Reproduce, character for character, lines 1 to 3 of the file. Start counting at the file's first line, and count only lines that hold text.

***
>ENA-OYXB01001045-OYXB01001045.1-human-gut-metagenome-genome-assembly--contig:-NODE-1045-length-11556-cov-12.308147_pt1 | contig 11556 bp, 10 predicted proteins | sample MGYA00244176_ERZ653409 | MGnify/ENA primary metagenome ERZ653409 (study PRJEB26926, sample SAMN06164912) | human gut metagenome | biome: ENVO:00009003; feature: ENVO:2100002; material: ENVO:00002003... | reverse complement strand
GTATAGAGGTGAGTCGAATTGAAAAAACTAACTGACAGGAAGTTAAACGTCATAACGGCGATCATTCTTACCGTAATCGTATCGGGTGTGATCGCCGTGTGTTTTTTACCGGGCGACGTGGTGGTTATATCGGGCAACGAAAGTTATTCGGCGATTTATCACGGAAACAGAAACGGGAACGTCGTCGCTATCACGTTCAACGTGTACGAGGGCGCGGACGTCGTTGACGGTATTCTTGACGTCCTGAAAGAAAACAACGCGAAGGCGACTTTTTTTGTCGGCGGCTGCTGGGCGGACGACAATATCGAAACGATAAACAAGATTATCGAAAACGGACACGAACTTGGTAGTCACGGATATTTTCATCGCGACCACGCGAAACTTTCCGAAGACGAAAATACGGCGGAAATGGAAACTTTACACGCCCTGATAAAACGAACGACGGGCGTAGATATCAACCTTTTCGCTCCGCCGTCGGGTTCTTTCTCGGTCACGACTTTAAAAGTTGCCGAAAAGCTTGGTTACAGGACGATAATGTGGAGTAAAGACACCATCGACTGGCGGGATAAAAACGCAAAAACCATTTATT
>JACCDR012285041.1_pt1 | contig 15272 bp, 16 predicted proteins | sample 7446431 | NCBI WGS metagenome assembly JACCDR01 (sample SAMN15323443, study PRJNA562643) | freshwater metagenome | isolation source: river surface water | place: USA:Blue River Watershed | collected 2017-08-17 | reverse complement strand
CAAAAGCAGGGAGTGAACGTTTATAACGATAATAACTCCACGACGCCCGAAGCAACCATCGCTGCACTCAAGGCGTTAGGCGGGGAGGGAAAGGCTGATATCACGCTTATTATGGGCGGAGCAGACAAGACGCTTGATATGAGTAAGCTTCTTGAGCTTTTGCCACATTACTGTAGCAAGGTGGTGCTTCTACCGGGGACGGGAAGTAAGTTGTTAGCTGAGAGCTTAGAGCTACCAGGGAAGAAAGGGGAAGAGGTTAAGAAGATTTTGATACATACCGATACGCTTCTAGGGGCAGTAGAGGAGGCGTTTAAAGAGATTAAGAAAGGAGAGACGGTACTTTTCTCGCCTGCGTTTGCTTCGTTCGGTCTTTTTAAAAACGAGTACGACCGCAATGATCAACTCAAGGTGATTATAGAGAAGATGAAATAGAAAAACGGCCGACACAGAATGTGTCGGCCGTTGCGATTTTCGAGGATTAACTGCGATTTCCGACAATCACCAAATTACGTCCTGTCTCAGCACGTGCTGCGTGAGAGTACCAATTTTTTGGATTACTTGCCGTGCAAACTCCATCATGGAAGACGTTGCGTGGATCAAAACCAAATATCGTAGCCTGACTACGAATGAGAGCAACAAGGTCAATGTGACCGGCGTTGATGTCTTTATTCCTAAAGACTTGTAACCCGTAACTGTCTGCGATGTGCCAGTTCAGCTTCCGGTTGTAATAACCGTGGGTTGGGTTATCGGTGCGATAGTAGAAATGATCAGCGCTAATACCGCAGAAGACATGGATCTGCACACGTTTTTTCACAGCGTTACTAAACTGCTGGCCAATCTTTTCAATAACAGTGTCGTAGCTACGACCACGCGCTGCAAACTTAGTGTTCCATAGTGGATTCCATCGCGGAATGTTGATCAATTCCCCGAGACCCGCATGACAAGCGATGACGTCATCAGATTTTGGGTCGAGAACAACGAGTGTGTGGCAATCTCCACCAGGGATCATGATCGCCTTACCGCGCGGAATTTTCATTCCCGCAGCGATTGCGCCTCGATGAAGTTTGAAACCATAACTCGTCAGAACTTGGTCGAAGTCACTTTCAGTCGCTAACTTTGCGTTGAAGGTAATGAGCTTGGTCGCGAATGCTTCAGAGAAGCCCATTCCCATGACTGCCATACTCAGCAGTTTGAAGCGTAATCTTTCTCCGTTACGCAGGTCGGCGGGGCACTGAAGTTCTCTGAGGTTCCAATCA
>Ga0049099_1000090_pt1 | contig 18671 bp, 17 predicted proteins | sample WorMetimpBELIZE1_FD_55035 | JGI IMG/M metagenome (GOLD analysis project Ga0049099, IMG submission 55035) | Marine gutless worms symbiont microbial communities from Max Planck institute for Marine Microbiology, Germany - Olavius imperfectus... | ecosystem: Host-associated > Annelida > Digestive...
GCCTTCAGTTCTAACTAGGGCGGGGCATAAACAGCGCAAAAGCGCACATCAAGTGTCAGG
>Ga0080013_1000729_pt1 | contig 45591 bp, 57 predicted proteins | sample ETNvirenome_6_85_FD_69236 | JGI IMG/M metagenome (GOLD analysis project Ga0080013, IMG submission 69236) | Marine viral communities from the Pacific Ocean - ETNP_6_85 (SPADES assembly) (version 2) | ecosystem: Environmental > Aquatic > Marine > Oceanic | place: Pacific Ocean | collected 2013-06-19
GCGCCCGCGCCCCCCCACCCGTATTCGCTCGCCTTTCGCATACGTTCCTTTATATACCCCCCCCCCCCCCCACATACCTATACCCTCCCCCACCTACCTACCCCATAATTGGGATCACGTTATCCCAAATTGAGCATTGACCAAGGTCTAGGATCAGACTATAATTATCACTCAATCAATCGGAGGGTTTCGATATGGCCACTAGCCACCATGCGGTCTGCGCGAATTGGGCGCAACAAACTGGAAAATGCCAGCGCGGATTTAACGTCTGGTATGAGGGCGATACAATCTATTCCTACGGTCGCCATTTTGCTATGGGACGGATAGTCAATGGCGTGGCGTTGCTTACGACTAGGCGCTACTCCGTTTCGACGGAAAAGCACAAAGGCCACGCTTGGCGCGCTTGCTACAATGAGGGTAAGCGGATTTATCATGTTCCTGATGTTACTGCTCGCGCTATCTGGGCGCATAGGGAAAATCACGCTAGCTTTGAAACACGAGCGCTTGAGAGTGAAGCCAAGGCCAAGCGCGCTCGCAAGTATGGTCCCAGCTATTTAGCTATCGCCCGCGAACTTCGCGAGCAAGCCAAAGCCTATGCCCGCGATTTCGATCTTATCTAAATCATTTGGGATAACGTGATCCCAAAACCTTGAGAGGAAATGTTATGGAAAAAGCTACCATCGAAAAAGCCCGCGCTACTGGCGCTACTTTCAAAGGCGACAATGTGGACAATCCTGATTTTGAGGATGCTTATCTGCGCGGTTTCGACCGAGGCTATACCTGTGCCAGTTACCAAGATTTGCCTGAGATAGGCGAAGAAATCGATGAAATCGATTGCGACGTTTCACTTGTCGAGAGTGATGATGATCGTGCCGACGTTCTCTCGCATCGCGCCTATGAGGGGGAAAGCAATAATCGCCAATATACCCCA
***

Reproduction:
>ENA-OYXB01001045-OYXB01001045.1-human-gut-metagenome-genome-assembly--contig:-NODE-1045-length-11556-cov-12.308147_pt1 | contig 11556 bp, 10 predicted proteins | sample MGYA00244176_ERZ653409 | MGnify/ENA primary metagenome ERZ653409 (study PRJEB26926, sample SAMN06164912) | human gut metagenome | biome: ENVO:00009003; feature: ENVO:2100002; material: ENVO:00002003... | reverse complement strand
GTATAGAGGTGAGTCGAATTGAAAAAACTAACTGACAGGAAGTTAAACGTCATAACGGCGATCATTCTTACCGTAATCGTATCGGGTGTGATCGCCGTGTGTTTTTTACCGGGCGACGTGGTGGTTATATCGGGCAACGAAAGTTATTCGGCGATTTATCACGGAAACAGAAACGGGAACGTCGTCGCTATCACGTTCAACGTGTACGAGGGCGCGGACGTCGTTGACGGTATTCTTGACGTCCTGAAAGAAAACAACGCGAAGGCGACTTTTTTTGTCGGCGGCTGCTGGGCGGACGACAATATCGAAACGATAAACAAGATTATCGAAAACGGACACGAACTTGGTAGTCACGGATATTTTCATCGCGACCACGCGAAACTTTCCGAAGACGAAAATACGGCGGAAATGGAAACTTTACACGCCCTGATAAAACGAACGACGGGCGTAGATATCAACCTTTTCGCTCCGCCGTCGGGTTCTTTCTCGGTCACGACTTTAAAAGTTGCCGAAAAGCTTGGTTACAGGACGATAATGTGGAGTAAAGACACCATCGACTGGCGGGATAAAAACGCAAAAACCATTTATT
>JACCDR012285041.1_pt1 | contig 15272 bp, 16 predicted proteins | sample 7446431 | NCBI WGS metagenome assembly JACCDR01 (sample SAMN15323443, study PRJNA562643) | freshwater metagenome | isolation source: river surface water | place: USA:Blue River Watershed | collected 2017-08-17 | reverse complement strand